In fact, ample evidence has shown that desire can be manipulated — the grass is always greener on the other side, such as earlier research shown by Prof. Dai Xianchi from CUHK Business School. Building on Chinese consumers’ hunger for exclusivity, Apple has taken advantage of the delay to amplify their hunger for its latest product. Dai and Hsee, however, added that the hunger effect is contingent on perceived ownership, i.e., the extent to which individuals can imagine owning and using the products. If they perceive the chance as slim, they may instead believe that “the grapes” are sour. So what did Apple do to avoid generating the “sour grape effect” and induce hunger instead?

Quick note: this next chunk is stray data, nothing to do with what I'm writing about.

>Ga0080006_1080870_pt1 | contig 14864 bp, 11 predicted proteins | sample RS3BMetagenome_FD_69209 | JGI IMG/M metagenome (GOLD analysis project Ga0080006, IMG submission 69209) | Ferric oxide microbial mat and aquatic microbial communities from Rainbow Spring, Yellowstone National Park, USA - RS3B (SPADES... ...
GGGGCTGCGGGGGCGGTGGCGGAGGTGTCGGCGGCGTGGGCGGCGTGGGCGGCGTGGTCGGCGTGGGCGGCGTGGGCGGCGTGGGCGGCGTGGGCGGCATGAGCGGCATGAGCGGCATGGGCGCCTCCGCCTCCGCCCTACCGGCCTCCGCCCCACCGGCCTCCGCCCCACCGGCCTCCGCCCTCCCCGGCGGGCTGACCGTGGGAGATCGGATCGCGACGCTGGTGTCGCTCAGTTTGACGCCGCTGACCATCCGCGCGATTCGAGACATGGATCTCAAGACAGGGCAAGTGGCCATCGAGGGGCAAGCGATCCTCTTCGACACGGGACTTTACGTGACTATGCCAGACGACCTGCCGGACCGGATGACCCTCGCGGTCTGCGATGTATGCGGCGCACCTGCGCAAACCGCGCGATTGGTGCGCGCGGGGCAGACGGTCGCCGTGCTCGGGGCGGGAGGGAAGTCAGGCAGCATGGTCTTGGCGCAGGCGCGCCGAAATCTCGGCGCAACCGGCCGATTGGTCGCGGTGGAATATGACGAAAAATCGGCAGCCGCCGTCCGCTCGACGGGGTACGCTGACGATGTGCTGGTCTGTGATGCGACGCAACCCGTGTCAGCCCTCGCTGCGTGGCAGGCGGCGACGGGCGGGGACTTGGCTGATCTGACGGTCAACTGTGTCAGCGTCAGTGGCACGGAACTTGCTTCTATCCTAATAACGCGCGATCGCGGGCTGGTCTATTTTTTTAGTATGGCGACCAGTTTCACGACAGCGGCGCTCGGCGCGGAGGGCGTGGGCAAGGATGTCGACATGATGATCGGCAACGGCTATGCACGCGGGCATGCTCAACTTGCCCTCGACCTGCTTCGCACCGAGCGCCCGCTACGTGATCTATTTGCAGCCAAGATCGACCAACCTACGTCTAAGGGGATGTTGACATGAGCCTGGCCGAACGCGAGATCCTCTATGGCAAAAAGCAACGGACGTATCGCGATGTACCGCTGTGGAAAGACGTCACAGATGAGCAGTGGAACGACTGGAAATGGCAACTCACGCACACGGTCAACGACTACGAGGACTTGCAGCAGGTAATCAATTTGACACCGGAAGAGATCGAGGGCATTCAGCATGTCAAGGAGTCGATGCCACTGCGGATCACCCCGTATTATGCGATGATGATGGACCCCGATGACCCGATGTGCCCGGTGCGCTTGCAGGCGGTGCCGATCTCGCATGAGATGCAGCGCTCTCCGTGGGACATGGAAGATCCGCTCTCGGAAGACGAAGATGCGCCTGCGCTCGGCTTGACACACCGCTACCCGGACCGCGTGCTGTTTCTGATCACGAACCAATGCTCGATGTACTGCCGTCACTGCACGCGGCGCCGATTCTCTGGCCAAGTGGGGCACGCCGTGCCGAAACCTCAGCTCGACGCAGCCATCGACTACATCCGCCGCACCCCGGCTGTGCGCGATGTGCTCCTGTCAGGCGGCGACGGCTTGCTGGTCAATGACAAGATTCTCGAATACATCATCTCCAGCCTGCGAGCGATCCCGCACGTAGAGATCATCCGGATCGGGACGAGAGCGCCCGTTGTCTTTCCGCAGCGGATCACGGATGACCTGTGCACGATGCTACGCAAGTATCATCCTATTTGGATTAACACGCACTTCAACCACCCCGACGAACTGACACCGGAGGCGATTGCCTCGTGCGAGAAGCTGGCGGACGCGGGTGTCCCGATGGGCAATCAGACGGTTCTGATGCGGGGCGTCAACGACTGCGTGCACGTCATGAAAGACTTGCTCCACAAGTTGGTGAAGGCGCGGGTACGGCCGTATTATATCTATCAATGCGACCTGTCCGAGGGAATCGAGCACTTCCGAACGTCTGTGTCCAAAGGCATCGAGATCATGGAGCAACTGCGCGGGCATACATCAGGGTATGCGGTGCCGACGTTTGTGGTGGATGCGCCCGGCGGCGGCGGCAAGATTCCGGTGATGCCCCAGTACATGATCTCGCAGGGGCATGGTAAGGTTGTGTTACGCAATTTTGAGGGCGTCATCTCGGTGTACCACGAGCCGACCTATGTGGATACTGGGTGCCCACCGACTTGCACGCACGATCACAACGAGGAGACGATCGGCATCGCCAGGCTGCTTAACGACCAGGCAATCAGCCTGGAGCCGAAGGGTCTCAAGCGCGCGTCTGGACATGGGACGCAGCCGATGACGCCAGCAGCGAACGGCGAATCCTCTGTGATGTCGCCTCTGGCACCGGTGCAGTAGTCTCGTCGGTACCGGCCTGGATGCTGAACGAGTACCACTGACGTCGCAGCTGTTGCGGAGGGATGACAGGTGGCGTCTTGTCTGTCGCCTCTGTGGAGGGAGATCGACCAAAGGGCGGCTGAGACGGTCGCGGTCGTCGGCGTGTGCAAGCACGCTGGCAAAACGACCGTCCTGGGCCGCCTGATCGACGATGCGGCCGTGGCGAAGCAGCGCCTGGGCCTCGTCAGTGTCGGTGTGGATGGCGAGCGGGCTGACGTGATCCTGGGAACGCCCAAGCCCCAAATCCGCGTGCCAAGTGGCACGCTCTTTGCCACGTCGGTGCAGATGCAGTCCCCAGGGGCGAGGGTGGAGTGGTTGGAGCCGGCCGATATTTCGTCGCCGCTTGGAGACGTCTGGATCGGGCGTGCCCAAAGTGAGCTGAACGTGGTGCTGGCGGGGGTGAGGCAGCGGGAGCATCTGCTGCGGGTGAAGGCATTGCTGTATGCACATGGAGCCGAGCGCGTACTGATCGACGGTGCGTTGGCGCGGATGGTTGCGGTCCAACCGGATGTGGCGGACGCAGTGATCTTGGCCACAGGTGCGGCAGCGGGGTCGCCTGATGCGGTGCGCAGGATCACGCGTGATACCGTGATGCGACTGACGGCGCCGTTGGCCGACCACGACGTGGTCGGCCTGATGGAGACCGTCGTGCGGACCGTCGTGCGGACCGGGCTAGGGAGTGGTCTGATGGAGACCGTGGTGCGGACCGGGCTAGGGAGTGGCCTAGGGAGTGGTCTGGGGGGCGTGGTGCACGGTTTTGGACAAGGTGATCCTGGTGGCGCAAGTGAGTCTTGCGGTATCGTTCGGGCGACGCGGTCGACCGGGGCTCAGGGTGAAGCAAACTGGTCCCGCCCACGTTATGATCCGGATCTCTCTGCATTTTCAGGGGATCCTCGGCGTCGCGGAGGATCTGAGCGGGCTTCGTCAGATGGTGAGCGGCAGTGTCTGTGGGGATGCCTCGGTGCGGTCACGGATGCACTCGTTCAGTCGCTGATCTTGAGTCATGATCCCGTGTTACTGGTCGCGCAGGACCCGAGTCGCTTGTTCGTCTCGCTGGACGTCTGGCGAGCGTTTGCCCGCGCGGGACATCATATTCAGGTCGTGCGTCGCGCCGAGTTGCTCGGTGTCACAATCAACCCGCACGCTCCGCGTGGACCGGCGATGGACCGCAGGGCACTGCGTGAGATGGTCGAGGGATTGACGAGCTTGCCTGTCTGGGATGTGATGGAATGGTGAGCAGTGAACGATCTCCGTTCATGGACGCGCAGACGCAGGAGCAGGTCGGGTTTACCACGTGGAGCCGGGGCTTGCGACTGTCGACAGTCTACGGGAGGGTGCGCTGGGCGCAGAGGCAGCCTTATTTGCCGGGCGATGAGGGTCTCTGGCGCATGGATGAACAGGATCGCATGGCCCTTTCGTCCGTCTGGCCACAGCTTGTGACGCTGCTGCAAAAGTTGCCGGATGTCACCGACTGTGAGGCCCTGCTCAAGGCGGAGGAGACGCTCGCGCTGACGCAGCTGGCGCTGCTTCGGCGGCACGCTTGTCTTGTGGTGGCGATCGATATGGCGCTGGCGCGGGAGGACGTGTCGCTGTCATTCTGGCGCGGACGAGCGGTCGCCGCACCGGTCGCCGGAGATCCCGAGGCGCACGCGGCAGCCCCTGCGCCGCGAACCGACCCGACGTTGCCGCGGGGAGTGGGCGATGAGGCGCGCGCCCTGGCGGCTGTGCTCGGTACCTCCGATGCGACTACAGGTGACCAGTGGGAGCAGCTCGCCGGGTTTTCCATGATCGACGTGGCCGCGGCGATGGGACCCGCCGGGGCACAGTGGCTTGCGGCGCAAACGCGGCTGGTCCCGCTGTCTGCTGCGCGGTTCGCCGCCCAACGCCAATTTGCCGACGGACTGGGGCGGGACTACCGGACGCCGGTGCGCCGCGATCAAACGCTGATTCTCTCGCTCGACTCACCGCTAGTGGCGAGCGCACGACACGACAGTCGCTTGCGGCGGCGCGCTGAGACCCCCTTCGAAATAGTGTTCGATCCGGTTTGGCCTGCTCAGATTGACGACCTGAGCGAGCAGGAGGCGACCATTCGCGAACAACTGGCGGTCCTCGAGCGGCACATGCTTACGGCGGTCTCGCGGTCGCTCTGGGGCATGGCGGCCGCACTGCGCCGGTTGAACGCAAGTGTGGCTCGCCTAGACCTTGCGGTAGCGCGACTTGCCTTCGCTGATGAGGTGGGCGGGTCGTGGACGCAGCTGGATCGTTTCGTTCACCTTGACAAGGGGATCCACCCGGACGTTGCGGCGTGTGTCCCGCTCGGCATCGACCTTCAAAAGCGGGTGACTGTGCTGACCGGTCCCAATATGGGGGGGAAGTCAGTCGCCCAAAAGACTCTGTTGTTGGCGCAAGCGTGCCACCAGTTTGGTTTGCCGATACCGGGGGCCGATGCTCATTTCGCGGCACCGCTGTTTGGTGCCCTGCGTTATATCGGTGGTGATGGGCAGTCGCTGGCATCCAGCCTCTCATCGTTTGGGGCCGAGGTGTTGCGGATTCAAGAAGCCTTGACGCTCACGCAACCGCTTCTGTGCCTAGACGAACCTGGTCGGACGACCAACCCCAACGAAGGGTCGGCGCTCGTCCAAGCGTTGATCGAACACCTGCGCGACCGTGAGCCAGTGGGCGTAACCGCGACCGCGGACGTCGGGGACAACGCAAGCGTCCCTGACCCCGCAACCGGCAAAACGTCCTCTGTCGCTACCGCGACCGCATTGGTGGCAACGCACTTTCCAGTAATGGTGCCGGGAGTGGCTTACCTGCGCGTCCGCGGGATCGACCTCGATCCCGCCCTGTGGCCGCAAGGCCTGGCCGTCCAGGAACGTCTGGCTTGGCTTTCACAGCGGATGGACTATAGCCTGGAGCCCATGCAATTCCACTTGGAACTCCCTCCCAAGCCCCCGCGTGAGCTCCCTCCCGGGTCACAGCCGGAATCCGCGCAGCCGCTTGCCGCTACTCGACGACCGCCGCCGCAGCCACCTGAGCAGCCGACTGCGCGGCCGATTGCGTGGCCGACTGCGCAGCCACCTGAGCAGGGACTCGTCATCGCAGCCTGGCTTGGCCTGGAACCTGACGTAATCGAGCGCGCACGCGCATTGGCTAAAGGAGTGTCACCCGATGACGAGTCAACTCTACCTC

Shrewdly, Apple managed to induce hunger by creating a sense of virtual ownership. It did not apply the delays in the product launch to the whole of China. Instead, it included Hong Kong, a special administrative region, on the list of the initial launch. Before the phone came out, rumors had been widely spread that wealthy mainland Chinese were willing to pay double the retail price for iPhone 6. This so-called “gray market” has led smugglers to stockpile iPhone 6’s through suppliers over the world, including New York, Singapore, Australia and, particularly, Hong Kong. As long as one is willing to pay more than the retail price, it would be a piece of cake for mainland Chinese to get ahold of iPhone 6 before its official launch. As reflected from the sales in the frantic gray market, the time lapse between the product launches in different regions created a continuous hunger. From this perspective, delays may actually help rather than hurt overall sales.